Today, I’m going to show you a new technique using the ReedGeek Geeklet that will help get your darker, more resistant sounding reeds to have more of an edge and brightness.
As you all may know, for the past several years, I’ve been using a tool called the ReedGeek on all of my reeds. It has become a tool I just cannot live without.
I want to introduce to you an evolution of this tool which has made it even better and more affordable.
This tool is the new Geeklet, and while I still love my other ReedGeeks, this one is my favorite by far.
3 Geeklet Design Improvements
The first is the handle. Now we have a reed adjusting tool that allows us to get a nice grip for whatever we’re doing. If I’m flattening the table which I do on every single reed before each and every playing session. Or if I’m balancing the tip or clearing out some stuffiness. With a better grip I can be be more precise in my movements and achieve better results.
Second, the surface of the Geeklet has this amazing Zirconium finish so it feels even sharper than before. My other ReedGeeks are still just as sharp today as they were on day one. However, this new design is another level for me.
Thirdly, the price. Adding the plastic handle reduces the amount of the special alloy metal these are made with, which greatly reduces the cost.
The Geeklet is available right now for $49. That puts it at about the cost of 2 boxes of reeds which is around the amount you need to go through to have this investment pay for itself. After those initial 2 boxes I’d say it’s all bonus.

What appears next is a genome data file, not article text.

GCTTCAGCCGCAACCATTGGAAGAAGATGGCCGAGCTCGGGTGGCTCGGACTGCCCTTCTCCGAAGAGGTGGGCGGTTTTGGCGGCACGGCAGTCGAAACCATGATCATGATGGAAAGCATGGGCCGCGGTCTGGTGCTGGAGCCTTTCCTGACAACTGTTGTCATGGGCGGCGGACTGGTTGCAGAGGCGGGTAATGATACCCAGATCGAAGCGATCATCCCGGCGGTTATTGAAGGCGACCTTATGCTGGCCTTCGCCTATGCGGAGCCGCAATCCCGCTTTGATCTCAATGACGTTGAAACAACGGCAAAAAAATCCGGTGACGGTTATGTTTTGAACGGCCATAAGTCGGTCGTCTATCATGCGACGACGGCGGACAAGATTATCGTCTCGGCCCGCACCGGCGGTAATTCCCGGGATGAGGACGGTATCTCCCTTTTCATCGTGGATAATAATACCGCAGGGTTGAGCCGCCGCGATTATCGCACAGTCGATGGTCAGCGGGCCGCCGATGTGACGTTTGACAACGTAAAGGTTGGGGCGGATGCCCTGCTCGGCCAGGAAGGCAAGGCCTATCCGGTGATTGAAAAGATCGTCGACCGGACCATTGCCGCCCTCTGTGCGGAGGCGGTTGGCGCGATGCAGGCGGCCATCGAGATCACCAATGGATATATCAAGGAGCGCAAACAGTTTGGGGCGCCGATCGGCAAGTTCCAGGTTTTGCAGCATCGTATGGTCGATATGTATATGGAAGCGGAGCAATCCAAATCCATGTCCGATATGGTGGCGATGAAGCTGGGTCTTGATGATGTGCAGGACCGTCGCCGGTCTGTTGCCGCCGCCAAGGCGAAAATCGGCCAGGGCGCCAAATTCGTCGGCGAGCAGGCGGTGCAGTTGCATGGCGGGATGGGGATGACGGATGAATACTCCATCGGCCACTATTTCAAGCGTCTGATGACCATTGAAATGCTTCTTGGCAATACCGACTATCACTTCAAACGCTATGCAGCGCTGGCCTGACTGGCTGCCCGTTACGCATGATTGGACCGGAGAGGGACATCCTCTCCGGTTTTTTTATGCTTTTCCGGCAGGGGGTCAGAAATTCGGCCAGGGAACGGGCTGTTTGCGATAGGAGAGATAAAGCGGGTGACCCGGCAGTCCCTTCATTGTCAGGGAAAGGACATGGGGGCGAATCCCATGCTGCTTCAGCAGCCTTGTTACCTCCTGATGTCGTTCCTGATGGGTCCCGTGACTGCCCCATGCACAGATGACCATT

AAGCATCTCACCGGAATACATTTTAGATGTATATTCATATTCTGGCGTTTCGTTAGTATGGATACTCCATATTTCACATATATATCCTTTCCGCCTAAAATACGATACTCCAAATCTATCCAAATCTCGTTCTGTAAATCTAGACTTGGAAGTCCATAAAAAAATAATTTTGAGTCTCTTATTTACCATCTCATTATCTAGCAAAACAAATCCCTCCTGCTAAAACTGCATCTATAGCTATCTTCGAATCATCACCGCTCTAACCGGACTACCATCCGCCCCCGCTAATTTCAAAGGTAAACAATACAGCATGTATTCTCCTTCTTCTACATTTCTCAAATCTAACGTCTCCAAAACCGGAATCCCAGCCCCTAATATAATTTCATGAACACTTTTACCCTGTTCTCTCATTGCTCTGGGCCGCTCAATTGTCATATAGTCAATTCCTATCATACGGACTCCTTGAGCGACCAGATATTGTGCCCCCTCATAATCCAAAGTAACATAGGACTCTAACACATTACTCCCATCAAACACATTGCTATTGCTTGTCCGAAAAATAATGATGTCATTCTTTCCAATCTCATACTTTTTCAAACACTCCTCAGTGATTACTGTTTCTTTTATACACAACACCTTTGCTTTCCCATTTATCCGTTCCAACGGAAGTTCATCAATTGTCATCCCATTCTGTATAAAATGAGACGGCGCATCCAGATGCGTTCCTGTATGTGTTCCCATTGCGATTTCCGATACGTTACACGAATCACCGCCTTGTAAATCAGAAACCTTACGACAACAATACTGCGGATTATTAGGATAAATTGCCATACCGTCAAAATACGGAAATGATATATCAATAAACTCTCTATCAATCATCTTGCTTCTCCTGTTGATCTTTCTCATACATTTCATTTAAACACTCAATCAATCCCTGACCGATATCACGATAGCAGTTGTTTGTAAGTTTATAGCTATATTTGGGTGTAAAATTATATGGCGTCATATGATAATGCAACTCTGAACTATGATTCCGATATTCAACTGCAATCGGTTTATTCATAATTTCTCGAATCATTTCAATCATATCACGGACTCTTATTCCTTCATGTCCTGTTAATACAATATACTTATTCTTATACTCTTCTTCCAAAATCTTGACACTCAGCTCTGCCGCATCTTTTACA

If you have a ReedGeek already, let us know in the comments your experiences with it.
How to use the ReedGeek Geeklet
I’m going to do a quick refresher on the basics of using the ReedGeek. This tool will help get better performance and longevity out of each every reed, I promise.
When I take a new reed out of the box I’ll wet it first and then flatten the table with the Geeklet. Flat mouthpiece table, plus flat reed table together, equals setting yourself up for success.
If you are hearing squeaks when you play, or some notes don’t speak well. Very often the culprit comes down to this connection between the reed and the mouthpiece.
With the ReedGeek we can make our reeds perfectly flat in a few seconds and the reason I do this before every playing session is that reeds warp constantly. They are made out of flexible wood essentially and every time they get wet and then dry out again there will be some degree of warpage happening.
I also do this when testing multiple mouthpieces with the same reed. If I spend several minutes playing a reed on one particular mouthpiece, that reed is going to conform somewhat to the dimensions of that mouthpiece.
When I switch to a different mouthpiece it’s best to do another pass with the ReedGeek. This essentially resets the reed to zero.
Tips with the ReedGeek Geeklet
Now if your mouthpiece has an uneven facing, tip, rails or table that’s another story; and something you will want to correct by either getting it refaced or getting a new more precise mouthpiece.
We always want a certain degree of precision in the mechanisms of the saxophone. The closer things are to the the point where the sound is produced the more acutely we are going to feel every defect.